Before physicians at Massachusetts General Hospital finish their 13-hour shifts in the surgical intensive care unit, they hand off their patients to the crew taking over. The outgoing and incoming doctors carefully exchange important information about each patient to ensure that they are properly cared for through the next shift.
Cheryl Ryan, a clinical nurse specialist who works in the surgical ICU, says the doctors begin conversing about the sickest patients and then make their way down the entire list. “It’s based on the acuity of patients,” she said, “It’s just a standard way they have developed over time.”
But many hospitals don’t follow such a process, increasing the risk of medical errors, according to Dr. Michael Cohen of the University of Michigan.
A new study by Cohen, published this week as a research letter in the Archives of Internal Medicine, found that ICU doctors at one hospital in Ontario, Canada, weren’t discussing cases based on their level of severity but by the patient’s bed number. The doctors spent more time on cases at the top of the list than at the end.
“We call it the ‘portfolio effect.’ It’s the effect that people tend to spend excess time on the early cases on the list. … Because the total time is limited, that means less time [to discuss the cases] at the end,” Cohen said in an interview.
By handing off patients based on their bed number or, Cohen says, last name, those cases needing the most discussion time might be shortchanged. According to the study, previous research suggests that miscommunication during handoffs poses a threat to the safety of patients and may be a factor contributing to preventable medical errors.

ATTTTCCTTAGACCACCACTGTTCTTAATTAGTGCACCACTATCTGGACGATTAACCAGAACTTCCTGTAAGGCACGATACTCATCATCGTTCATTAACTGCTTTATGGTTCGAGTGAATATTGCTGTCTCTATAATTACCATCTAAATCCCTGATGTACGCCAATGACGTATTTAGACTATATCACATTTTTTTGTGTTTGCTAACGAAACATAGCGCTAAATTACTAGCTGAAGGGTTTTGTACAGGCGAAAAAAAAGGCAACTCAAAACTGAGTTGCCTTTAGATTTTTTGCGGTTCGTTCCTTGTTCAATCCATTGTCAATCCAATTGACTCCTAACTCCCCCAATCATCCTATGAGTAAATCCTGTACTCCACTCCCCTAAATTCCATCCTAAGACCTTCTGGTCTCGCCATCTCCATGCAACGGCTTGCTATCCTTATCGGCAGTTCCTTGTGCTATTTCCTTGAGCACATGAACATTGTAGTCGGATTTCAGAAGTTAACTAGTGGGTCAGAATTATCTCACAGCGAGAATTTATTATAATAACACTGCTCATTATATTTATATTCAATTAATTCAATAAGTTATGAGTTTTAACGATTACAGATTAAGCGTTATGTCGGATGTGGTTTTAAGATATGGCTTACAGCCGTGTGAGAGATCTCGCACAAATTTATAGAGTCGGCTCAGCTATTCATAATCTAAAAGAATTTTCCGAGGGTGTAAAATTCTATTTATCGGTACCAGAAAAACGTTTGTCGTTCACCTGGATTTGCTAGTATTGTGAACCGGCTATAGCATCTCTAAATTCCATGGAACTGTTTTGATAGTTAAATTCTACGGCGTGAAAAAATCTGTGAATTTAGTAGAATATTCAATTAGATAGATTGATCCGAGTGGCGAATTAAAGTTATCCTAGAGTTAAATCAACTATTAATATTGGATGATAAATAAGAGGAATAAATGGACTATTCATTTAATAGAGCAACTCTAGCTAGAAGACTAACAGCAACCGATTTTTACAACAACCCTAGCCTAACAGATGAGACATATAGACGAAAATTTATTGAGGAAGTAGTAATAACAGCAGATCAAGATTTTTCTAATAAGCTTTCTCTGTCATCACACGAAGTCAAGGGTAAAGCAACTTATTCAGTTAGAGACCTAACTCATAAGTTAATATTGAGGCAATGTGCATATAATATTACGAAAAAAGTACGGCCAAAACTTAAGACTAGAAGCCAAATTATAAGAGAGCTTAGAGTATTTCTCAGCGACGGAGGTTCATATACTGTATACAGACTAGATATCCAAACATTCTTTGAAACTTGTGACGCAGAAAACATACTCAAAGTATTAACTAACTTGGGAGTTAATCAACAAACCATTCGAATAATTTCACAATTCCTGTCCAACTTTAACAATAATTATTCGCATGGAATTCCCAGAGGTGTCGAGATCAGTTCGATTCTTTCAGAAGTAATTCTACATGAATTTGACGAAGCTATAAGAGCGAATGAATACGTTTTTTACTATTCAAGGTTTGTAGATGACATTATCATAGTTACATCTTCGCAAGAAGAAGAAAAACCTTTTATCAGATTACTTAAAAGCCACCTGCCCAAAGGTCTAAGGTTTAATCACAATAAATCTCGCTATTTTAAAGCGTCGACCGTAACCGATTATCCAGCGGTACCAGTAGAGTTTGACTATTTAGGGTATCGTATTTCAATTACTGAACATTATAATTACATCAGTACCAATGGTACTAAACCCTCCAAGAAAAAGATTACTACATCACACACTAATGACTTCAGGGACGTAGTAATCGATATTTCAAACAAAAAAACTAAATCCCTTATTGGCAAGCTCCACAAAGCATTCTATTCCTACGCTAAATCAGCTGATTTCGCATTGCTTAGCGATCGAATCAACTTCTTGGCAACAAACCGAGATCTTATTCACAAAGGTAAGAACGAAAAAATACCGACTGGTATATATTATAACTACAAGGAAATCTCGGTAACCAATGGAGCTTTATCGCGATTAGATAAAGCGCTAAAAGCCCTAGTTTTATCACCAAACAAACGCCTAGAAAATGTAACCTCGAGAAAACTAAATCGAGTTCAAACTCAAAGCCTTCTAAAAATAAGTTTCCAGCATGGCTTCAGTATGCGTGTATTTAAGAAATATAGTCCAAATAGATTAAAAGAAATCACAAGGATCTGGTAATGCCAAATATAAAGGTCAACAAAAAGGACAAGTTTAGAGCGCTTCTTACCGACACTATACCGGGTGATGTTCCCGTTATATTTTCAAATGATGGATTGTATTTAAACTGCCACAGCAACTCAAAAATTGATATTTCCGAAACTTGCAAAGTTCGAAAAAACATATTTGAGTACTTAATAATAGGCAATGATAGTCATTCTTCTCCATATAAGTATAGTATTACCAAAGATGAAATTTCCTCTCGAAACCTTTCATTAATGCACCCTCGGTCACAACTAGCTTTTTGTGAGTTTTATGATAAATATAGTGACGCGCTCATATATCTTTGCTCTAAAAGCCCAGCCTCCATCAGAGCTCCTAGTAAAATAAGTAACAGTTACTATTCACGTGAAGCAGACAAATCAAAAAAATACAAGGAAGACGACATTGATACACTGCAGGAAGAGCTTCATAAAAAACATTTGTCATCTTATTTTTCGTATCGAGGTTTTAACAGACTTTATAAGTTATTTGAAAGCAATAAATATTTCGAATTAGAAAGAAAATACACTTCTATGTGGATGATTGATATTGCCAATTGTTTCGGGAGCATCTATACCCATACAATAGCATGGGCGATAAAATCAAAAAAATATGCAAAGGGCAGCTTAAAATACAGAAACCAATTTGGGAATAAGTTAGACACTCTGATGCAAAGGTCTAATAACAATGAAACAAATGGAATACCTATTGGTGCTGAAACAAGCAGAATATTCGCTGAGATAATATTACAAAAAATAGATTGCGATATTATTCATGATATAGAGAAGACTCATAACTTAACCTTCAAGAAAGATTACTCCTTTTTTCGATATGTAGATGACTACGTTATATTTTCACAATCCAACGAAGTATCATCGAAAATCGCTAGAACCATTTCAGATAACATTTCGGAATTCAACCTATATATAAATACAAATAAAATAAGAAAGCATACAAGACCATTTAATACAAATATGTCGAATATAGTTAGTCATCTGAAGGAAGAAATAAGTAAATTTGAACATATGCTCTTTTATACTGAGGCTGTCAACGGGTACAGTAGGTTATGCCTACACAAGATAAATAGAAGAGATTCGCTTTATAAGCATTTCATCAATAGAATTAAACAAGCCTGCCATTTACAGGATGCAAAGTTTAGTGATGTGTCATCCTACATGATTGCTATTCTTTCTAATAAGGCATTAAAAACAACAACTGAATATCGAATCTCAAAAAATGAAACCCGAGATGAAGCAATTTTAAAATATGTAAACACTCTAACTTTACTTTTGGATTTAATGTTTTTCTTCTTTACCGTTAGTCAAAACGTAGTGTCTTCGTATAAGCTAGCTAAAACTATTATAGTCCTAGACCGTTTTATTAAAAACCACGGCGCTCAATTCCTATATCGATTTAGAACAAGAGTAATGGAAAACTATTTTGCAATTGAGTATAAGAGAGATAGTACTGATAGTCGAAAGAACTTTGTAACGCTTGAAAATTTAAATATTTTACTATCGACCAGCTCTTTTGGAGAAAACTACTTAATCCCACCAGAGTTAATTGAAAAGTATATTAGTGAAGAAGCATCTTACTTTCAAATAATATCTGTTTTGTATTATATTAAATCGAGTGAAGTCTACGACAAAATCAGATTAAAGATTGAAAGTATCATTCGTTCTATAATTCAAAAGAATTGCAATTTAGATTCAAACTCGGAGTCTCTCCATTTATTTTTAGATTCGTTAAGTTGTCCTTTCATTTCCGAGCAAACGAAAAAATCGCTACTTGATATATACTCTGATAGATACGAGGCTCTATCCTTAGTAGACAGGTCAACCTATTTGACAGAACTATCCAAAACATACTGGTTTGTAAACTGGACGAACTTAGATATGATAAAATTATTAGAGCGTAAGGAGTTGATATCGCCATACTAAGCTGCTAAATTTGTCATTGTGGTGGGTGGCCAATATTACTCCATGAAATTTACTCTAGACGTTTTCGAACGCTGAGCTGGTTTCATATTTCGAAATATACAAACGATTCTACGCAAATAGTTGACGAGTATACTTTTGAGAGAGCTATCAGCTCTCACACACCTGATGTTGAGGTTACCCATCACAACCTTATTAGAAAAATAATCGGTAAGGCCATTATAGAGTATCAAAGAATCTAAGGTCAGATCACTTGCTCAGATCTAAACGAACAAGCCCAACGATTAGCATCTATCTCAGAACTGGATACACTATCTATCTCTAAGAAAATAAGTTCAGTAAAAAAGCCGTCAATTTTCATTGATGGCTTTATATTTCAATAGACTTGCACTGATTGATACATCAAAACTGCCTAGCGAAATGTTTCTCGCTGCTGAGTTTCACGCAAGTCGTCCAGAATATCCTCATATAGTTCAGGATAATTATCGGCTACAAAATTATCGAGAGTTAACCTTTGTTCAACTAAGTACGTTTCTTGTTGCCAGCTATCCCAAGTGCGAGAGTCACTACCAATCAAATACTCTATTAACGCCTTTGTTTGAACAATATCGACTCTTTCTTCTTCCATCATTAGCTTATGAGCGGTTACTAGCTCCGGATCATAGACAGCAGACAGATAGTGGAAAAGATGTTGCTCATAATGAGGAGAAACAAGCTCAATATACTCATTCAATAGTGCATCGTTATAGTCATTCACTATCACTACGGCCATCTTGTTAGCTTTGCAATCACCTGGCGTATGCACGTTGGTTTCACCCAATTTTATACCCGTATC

Although his study analyzed videos of 23 handoff sessions involving more than 250 patients at a Canadian hospital, the same practice of patient handoffs based on room number or name is “very common” in American hospitals.
“It applies very generally,’ he added, “It’s a very common practice.”
Cohen says there are simple solutions to improve how physicians hand off patients in between shifts.
“Physicians and nurses have to pay attention at the start of the handoff session to which cases require the most discussion time,” he said. “Under the [federal] health care act and the stimulus package, hospitals are being encouraged to adopt electronic health records. [They] can be adopted to support a better picture of which patients need the most discussion.”
Beginning handoff discussions based on case severity should be only part of the solution, Cohen says. Hospitals should put in more effort into programs that would do a better job allocating the limited amount of time doctors and nurses have during handoff sessions.